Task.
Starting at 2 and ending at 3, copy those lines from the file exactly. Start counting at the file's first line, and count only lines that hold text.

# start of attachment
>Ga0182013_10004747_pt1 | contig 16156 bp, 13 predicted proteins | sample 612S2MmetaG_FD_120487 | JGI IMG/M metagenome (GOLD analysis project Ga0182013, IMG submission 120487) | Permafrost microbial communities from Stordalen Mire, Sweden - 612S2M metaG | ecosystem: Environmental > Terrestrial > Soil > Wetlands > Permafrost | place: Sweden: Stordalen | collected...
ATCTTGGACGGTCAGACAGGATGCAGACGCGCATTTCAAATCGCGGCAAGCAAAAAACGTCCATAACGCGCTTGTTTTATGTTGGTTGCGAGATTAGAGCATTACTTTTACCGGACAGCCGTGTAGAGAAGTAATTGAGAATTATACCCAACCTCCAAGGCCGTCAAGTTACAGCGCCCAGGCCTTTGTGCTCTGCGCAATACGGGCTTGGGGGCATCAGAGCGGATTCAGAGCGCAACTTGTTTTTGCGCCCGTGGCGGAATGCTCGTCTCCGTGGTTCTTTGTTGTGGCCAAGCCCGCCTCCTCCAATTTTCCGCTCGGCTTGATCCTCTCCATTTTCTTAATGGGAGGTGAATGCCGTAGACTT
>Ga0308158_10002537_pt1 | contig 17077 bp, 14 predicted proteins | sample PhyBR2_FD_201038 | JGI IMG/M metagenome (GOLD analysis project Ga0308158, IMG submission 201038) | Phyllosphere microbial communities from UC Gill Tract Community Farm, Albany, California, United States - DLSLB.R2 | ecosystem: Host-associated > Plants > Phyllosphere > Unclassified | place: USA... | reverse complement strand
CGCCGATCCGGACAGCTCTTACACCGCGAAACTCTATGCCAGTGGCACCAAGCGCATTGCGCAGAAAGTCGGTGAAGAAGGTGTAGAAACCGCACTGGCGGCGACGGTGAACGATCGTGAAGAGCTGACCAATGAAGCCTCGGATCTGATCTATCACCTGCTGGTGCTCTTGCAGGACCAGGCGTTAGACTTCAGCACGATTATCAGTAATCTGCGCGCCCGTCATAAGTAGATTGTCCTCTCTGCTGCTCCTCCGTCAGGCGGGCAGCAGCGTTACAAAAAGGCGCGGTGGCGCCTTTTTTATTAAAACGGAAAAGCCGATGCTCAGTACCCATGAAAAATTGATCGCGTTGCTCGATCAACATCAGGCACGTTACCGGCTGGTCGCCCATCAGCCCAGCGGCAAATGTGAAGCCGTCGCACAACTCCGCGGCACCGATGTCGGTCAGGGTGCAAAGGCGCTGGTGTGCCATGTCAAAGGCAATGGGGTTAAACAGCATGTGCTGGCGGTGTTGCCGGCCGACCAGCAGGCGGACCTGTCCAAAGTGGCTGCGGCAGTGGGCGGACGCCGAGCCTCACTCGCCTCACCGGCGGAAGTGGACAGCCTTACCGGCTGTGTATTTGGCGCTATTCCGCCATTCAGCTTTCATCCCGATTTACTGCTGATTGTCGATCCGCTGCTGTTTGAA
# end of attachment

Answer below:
ATCTTGGACGGTCAGACAGGATGCAGACGCGCATTTCAAATCGCGGCAAGCAAAAAACGTCCATAACGCGCTTGTTTTATGTTGGTTGCGAGATTAGAGCATTACTTTTACCGGACAGCCGTGTAGAGAAGTAATTGAGAATTATACCCAACCTCCAAGGCCGTCAAGTTACAGCGCCCAGGCCTTTGTGCTCTGCGCAATACGGGCTTGGGGGCATCAGAGCGGATTCAGAGCGCAACTTGTTTTTGCGCCCGTGGCGGAATGCTCGTCTCCGTGGTTCTTTGTTGTGGCCAAGCCCGCCTCCTCCAATTTTCCGCTCGGCTTGATCCTCTCCATTTTCTTAATGGGAGGTGAATGCCGTAGACTT
>Ga0308158_10002537_pt1 | contig 17077 bp, 14 predicted proteins | sample PhyBR2_FD_201038 | JGI IMG/M metagenome (GOLD analysis project Ga0308158, IMG submission 201038) | Phyllosphere microbial communities from UC Gill Tract Community Farm, Albany, California, United States - DLSLB.R2 | ecosystem: Host-associated > Plants > Phyllosphere > Unclassified | place: USA... | reverse complement strand